Income and the Environment in Rural India: Is There a Poverty Trap?

28 Pages Posted: 15 Apr 2020

See all articles by Haimanti Bhattacharya

Haimanti Bhattacharya

University of Utah

Robert Innes

University of California, Merced

Date Written: January 2013


We study the relationships between rural income distributions and changes in environmental conditions in southern, western and central India between 1994–95 and 2000–01. Other than the relatively rich, we find that all income strata benefit from an improved environment, and intermediate expenditure households benefit more than the very poor in absolute terms. Higher median consumption expenditures and “richness” are estimated to increase environmental decline, but we do not find a significant impact of income poverty on local environmental health. The results do not support the “poverty trap” conjecture, with environmental degradation driving expenditure reductions that promote offsetting aforestation (which benefits the poor).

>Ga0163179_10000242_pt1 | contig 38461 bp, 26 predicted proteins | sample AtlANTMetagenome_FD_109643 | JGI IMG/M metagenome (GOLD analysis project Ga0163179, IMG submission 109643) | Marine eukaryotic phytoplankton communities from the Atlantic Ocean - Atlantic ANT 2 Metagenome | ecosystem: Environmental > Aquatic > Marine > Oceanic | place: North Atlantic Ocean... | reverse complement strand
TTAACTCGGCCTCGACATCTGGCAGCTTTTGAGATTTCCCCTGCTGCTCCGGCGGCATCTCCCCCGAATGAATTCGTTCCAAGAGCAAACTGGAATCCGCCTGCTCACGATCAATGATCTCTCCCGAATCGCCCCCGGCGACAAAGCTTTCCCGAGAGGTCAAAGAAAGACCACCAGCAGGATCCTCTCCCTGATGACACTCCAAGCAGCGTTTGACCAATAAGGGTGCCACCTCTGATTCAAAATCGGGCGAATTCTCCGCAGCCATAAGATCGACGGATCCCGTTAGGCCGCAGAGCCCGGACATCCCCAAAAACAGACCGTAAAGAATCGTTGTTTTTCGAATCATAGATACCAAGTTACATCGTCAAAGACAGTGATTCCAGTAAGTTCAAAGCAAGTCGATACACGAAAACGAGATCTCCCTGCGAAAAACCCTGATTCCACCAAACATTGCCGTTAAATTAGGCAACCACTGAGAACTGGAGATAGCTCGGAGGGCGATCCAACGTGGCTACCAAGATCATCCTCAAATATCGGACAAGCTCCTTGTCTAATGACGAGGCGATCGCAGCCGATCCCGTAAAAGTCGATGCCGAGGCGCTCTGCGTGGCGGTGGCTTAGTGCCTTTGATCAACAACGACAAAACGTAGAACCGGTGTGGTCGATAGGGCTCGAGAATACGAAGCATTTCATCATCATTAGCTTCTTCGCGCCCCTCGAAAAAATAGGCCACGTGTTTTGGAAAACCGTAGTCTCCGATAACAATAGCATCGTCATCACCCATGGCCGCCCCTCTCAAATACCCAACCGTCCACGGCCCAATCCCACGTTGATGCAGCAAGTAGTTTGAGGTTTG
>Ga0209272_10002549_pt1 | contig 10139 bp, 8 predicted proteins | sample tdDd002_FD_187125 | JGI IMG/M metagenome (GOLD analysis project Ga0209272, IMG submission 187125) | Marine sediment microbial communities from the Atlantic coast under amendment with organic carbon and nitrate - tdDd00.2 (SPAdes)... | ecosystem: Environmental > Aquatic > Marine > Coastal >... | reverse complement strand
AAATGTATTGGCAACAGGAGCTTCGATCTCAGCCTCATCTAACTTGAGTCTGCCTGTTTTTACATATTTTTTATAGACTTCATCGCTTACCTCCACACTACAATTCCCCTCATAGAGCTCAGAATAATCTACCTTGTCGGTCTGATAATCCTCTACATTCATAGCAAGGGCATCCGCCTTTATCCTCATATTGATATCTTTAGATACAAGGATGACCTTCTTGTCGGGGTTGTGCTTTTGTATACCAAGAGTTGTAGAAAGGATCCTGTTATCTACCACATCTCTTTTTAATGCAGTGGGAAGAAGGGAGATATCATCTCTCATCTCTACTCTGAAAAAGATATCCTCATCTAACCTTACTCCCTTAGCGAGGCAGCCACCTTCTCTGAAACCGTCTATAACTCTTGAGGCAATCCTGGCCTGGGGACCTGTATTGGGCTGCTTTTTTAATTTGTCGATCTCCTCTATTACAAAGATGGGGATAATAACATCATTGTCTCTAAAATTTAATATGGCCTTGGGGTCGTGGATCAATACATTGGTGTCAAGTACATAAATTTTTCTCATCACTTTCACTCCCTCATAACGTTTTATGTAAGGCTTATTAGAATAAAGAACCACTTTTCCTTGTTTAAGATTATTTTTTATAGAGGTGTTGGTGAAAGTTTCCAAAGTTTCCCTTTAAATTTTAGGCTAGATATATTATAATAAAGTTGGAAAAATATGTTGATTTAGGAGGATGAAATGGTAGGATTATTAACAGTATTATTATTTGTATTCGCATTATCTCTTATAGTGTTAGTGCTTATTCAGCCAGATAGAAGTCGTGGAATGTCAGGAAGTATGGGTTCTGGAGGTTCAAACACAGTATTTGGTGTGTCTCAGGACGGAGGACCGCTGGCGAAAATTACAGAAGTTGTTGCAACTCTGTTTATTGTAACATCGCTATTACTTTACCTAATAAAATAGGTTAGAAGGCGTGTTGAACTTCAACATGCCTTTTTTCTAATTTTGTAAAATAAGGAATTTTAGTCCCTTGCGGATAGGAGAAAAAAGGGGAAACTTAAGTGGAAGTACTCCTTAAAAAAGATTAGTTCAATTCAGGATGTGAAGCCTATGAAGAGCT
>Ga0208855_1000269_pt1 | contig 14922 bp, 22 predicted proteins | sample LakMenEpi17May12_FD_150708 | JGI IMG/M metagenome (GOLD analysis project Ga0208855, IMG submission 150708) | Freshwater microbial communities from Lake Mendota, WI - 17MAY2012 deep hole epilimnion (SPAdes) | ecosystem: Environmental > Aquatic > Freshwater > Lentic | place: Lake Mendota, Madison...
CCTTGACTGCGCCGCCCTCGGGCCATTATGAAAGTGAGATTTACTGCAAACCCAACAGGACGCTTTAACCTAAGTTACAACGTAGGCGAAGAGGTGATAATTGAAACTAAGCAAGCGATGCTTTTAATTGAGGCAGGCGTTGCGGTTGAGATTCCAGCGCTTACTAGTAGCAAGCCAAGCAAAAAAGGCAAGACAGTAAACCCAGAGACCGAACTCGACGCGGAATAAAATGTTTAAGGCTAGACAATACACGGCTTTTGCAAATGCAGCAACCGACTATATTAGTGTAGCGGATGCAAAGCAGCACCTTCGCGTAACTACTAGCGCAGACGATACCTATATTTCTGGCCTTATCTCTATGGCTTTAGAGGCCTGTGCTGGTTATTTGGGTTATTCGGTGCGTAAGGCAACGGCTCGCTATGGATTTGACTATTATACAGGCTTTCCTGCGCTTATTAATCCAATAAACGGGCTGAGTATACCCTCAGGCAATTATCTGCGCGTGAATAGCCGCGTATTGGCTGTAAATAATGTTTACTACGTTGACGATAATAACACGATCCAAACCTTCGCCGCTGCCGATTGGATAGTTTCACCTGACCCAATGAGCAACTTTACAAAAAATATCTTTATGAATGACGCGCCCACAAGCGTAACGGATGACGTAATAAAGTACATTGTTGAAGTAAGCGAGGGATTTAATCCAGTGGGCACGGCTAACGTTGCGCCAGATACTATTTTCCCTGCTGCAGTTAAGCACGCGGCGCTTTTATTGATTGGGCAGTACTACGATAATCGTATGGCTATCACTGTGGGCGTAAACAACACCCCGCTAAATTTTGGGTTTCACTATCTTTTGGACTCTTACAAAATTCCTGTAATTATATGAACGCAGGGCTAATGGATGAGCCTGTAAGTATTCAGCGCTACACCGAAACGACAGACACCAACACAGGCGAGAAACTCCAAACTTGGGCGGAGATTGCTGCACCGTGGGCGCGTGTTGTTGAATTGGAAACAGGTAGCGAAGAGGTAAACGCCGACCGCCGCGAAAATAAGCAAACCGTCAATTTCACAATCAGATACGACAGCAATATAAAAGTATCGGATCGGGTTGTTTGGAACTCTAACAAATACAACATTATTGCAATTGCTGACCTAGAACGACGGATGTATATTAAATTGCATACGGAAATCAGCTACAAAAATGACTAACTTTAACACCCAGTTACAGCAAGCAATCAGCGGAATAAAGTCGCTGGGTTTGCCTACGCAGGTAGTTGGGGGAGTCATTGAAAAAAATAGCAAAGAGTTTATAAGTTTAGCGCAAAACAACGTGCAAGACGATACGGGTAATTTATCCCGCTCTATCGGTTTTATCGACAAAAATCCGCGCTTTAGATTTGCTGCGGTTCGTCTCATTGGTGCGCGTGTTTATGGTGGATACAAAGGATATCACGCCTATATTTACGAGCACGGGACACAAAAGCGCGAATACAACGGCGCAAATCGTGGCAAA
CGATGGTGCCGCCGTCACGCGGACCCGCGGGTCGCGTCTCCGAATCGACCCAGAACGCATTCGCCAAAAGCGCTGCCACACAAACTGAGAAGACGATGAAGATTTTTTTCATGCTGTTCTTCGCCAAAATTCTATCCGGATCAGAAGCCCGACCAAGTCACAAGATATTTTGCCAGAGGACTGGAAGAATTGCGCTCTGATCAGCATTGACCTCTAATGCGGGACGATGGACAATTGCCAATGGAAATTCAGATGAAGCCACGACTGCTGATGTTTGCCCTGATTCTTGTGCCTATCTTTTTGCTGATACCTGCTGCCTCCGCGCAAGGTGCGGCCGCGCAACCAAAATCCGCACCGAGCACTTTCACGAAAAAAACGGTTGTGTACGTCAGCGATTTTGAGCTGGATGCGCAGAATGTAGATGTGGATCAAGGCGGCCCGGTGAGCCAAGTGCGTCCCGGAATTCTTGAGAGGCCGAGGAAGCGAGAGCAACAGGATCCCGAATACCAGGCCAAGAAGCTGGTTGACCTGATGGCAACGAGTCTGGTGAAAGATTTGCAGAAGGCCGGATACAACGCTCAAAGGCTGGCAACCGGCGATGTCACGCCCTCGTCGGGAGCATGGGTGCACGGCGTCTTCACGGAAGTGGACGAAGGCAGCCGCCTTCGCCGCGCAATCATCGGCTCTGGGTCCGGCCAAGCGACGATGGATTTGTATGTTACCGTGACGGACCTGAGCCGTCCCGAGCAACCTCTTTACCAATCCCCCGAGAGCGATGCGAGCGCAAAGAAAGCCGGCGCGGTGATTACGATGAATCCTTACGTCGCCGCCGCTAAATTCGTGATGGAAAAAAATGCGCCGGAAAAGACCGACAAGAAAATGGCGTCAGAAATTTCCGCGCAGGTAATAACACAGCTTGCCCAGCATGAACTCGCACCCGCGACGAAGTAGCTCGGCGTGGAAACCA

Keywords: deforestation, environment, income, poverty, satellite data

Suggested Citation

Bhattacharya, Haimanti and Innes, Robert, Income and the Environment in Rural India: Is There a Poverty Trap? (January 2013). American Journal of Agricultural Economics, Vol. 95, Issue 1, pp. 42-69, 2013, Available at SSRN: or

Haimanti Bhattacharya (Contact Author)

University of Utah ( email )

Department of Economics
1645 E Campus Center Drive, #308
Salt Lake City, UT 84112
United States


Robert Innes

University of California, Merced ( email )

P.O. Box 2039
Merced, CA 95344
United States

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